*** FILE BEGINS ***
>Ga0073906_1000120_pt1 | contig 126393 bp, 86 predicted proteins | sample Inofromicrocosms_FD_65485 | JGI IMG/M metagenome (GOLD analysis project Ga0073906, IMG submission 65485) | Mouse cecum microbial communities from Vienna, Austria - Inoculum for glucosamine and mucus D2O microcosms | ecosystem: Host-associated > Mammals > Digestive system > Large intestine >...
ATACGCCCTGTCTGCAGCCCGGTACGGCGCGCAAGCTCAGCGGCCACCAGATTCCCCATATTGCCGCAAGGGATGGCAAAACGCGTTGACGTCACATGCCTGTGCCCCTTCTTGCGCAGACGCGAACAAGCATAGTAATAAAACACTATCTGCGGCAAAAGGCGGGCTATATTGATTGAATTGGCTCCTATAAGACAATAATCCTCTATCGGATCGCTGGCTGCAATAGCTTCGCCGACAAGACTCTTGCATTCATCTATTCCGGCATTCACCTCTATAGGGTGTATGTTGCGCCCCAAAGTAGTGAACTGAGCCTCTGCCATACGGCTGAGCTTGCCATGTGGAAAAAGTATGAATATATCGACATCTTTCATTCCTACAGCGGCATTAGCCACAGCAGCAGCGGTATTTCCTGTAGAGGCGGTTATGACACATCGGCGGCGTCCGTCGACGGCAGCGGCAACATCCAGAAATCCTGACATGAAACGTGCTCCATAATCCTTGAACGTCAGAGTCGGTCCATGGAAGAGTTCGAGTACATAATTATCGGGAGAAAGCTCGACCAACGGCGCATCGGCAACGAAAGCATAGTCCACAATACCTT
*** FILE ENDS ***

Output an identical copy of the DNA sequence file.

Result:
>Ga0073906_1000120_pt1 | contig 126393 bp, 86 predicted proteins | sample Inofromicrocosms_FD_65485 | JGI IMG/M metagenome (GOLD analysis project Ga0073906, IMG submission 65485) | Mouse cecum microbial communities from Vienna, Austria - Inoculum for glucosamine and mucus D2O microcosms | ecosystem: Host-associated > Mammals > Digestive system > Large intestine >...
ATACGCCCTGTCTGCAGCCCGGTACGGCGCGCAAGCTCAGCGGCCACCAGATTCCCCATATTGCCGCAAGGGATGGCAAAACGCGTTGACGTCACATGCCTGTGCCCCTTCTTGCGCAGACGCGAACAAGCATAGTAATAAAACACTATCTGCGGCAAAAGGCGGGCTATATTGATTGAATTGGCTCCTATAAGACAATAATCCTCTATCGGATCGCTGGCTGCAATAGCTTCGCCGACAAGACTCTTGCATTCATCTATTCCGGCATTCACCTCTATAGGGTGTATGTTGCGCCCCAAAGTAGTGAACTGAGCCTCTGCCATACGGCTGAGCTTGCCATGTGGAAAAAGTATGAATATATCGACATCTTTCATTCCTACAGCGGCATTAGCCACAGCAGCAGCGGTATTTCCTGTAGAGGCGGTTATGACACATCGGCGGCGTCCGTCGACGGCAGCGGCAACATCCAGAAATCCTGACATGAAACGTGCTCCATAATCCTTGAACGTCAGAGTCGGTCCATGGAAGAGTTCGAGTACATAATTATCGGGAGAAAGCTCGACCAACGGCGCATCGGCAACGAAAGCATAGTCCACAATACCTT